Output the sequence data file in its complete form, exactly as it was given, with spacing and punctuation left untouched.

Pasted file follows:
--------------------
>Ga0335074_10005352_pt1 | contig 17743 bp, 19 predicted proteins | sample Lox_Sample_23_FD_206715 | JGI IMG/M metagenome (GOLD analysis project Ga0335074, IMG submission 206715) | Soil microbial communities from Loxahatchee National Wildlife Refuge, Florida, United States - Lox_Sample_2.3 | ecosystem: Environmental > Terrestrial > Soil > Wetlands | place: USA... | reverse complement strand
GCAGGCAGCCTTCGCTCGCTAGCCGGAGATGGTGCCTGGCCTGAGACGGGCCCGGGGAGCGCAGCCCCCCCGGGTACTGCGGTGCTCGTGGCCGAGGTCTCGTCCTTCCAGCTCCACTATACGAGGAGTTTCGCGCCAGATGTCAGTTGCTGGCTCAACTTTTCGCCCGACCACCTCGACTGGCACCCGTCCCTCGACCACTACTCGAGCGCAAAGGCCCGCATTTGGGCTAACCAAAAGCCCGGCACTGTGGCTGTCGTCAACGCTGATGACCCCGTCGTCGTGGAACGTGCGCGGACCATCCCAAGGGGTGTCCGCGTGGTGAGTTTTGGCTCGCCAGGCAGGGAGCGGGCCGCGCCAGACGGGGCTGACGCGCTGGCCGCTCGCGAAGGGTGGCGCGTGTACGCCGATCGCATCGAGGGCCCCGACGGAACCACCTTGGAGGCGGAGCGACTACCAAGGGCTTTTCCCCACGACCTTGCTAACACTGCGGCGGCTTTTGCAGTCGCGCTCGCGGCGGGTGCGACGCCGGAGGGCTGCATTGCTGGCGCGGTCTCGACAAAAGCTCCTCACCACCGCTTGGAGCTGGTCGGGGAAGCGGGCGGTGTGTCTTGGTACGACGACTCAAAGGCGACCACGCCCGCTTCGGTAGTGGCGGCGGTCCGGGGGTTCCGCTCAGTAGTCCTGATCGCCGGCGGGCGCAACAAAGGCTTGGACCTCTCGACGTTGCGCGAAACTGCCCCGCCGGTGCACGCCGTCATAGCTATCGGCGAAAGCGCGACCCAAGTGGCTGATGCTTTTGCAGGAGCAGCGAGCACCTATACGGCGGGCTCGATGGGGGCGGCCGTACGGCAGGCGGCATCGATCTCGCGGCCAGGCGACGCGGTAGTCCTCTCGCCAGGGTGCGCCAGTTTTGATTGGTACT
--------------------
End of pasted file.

>Ga0335074_10005352_pt1 | contig 17743 bp, 19 predicted proteins | sample Lox_Sample_23_FD_206715 | JGI IMG/M metagenome (GOLD analysis project Ga0335074, IMG submission 206715) | Soil microbial communities from Loxahatchee National Wildlife Refuge, Florida, United States - Lox_Sample_2.3 | ecosystem: Environmental > Terrestrial > Soil > Wetlands | place: USA... | reverse complement strand
GCAGGCAGCCTTCGCTCGCTAGCCGGAGATGGTGCCTGGCCTGAGACGGGCCCGGGGAGCGCAGCCCCCCCGGGTACTGCGGTGCTCGTGGCCGAGGTCTCGTCCTTCCAGCTCCACTATACGAGGAGTTTCGCGCCAGATGTCAGTTGCTGGCTCAACTTTTCGCCCGACCACCTCGACTGGCACCCGTCCCTCGACCACTACTCGAGCGCAAAGGCCCGCATTTGGGCTAACCAAAAGCCCGGCACTGTGGCTGTCGTCAACGCTGATGACCCCGTCGTCGTGGAACGTGCGCGGACCATCCCAAGGGGTGTCCGCGTGGTGAGTTTTGGCTCGCCAGGCAGGGAGCGGGCCGCGCCAGACGGGGCTGACGCGCTGGCCGCTCGCGAAGGGTGGCGCGTGTACGCCGATCGCATCGAGGGCCCCGACGGAACCACCTTGGAGGCGGAGCGACTACCAAGGGCTTTTCCCCACGACCTTGCTAACACTGCGGCGGCTTTTGCAGTCGCGCTCGCGGCGGGTGCGACGCCGGAGGGCTGCATTGCTGGCGCGGTCTCGACAAAAGCTCCTCACCACCGCTTGGAGCTGGTCGGGGAAGCGGGCGGTGTGTCTTGGTACGACGACTCAAAGGCGACCACGCCCGCTTCGGTAGTGGCGGCGGTCCGGGGGTTCCGCTCAGTAGTCCTGATCGCCGGCGGGCGCAACAAAGGCTTGGACCTCTCGACGTTGCGCGAAACTGCCCCGCCGGTGCACGCCGTCATAGCTATCGGCGAAAGCGCGACCCAAGTGGCTGATGCTTTTGCAGGAGCAGCGAGCACCTATACGGCGGGCTCGATGGGGGCGGCCGTACGGCAGGCGGCATCGATCTCGCGGCCAGGCGACGCGGTAGTCCTCTCGCCAGGGTGCGCCAGTTTTGATTGGTACT